Source: Roy Morgan Single Source (Australia). Risk Monitor, 12 month average to June 2023.
Base: Australians 14+, Latest 12 month average n=25,662. Profit motivations n=5,658.  

Mentions of professional services firm, PwC as a distrusted brand have increased dramatically since the April 2023 revelations of confidential tax office information being misused for commercial gain. Mentions of PwC for either trust or distrust were generally low prior to this scandal.

In the year to June 2023, for the first time, Facebook/Meta is not Australia’s most distrusted brand – replaced by telecommunications giant Optus. This change in ranking follows the widely publicised Optus data breach in September 2022. Distrust in Optus increased sharply following the data breach and has remained at high levels ever since. Although far more Australians continue to distrust than trust Facebook, the change in ranking also reflects a slight improvement in its distrust score.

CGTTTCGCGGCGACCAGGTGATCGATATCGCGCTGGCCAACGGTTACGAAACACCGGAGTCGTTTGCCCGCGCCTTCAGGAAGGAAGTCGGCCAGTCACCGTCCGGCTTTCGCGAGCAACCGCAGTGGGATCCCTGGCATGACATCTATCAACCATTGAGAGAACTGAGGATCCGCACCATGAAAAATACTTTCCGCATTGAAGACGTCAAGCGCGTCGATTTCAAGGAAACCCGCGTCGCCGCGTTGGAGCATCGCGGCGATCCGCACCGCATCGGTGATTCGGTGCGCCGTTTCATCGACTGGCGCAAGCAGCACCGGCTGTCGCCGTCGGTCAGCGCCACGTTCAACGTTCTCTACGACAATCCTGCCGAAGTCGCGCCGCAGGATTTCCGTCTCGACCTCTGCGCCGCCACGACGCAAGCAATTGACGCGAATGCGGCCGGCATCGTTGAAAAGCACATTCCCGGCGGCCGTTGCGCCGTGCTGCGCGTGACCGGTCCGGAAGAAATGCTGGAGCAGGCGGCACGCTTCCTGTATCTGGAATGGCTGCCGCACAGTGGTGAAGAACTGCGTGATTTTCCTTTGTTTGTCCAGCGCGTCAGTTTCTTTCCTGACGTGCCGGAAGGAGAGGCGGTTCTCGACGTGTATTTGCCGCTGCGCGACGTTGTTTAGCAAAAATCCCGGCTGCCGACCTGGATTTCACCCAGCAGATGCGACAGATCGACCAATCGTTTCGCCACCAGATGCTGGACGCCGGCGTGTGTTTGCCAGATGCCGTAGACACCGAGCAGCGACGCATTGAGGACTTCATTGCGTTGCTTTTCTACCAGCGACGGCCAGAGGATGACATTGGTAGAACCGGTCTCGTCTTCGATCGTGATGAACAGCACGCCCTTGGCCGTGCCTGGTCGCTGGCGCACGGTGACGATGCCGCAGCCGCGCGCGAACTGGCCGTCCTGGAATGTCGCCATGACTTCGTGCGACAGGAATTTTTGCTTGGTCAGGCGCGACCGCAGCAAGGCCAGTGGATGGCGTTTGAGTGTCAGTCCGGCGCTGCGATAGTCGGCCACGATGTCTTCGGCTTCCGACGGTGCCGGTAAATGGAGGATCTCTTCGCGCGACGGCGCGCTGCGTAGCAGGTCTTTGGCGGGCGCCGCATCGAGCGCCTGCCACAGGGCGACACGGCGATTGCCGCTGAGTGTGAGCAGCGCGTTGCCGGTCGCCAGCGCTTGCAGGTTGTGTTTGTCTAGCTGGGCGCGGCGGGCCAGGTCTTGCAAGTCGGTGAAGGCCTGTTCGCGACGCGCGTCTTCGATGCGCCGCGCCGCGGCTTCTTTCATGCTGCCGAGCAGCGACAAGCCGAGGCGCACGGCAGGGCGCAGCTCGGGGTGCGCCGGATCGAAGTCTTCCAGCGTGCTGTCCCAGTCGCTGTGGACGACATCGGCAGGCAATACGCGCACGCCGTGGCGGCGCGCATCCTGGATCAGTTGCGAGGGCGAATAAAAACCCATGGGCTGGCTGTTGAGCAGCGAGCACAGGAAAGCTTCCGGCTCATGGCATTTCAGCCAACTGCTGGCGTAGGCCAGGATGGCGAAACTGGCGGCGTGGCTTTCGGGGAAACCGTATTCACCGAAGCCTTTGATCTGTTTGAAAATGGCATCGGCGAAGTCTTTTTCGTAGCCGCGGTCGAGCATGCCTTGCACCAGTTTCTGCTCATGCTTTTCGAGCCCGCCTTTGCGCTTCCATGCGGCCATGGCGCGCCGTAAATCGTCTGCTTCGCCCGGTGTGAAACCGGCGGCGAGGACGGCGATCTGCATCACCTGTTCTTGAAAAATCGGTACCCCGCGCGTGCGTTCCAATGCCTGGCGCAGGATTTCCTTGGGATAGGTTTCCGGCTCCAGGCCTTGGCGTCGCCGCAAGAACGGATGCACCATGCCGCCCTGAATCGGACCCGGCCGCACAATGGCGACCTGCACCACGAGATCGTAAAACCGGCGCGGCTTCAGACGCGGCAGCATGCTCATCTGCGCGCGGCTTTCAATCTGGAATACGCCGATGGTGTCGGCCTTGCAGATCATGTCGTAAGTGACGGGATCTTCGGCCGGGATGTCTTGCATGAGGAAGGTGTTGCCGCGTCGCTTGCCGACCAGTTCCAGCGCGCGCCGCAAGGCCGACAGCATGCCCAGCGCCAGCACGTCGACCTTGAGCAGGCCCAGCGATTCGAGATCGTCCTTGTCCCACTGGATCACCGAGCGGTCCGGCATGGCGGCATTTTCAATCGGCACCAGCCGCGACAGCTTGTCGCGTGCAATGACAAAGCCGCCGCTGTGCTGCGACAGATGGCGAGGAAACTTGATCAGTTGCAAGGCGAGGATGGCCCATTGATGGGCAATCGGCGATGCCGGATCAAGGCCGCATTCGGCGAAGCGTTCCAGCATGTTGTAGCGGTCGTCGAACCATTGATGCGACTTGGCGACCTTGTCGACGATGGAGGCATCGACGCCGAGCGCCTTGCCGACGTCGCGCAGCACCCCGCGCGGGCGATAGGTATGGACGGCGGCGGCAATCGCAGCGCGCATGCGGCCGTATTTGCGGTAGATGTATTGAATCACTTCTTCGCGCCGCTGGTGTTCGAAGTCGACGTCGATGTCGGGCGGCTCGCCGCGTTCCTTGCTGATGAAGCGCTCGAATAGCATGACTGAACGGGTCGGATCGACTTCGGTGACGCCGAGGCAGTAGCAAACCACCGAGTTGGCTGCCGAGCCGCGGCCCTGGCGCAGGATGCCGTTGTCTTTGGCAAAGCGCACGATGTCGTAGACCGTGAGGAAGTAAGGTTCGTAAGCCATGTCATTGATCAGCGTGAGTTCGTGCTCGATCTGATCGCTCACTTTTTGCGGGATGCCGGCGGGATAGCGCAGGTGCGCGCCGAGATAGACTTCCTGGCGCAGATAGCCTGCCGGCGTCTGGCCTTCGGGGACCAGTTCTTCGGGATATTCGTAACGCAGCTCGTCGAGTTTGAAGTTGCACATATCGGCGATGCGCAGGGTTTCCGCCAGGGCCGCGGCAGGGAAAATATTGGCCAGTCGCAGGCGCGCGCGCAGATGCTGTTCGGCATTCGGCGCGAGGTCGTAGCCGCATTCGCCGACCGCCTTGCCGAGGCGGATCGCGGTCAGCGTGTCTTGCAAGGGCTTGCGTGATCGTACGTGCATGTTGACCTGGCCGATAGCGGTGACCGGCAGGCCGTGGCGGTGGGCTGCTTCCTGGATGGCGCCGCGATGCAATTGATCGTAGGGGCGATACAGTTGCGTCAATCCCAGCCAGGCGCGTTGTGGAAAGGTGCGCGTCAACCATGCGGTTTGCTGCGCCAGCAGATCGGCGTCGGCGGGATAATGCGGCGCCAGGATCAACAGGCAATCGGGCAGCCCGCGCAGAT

More than three years after the destruction of the 46,000-year-old sacred Indigenous site, Juukan Gorge, Australians continue to nominate Rio Tinto as a company they distrust.

Roy Morgan CEO Michele Levine says that this alarming increase in distrust following major scandals shows the dire consequences of moral blindness and reinforces the importance of ethics in business.

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“From the onset of COVID corporate leaders had to respond with agility, often sidestepping the checks and balances. This got many of them through the pandemic recession.

“But once the crisis had passed, they found the new freedoms they had enjoyed under the cover of COVID hard to relinquish, and a kind of Moral Blindness became endemic.

“The pandemic made it easier for leaders to look the other way, to avoid facing the ethical repercussions of their behaviour.

“Fundamentally, we need to arrest this trend and embrace a decency principle while at the same time ensuring company directors put distrust on their boards’ risk registers.”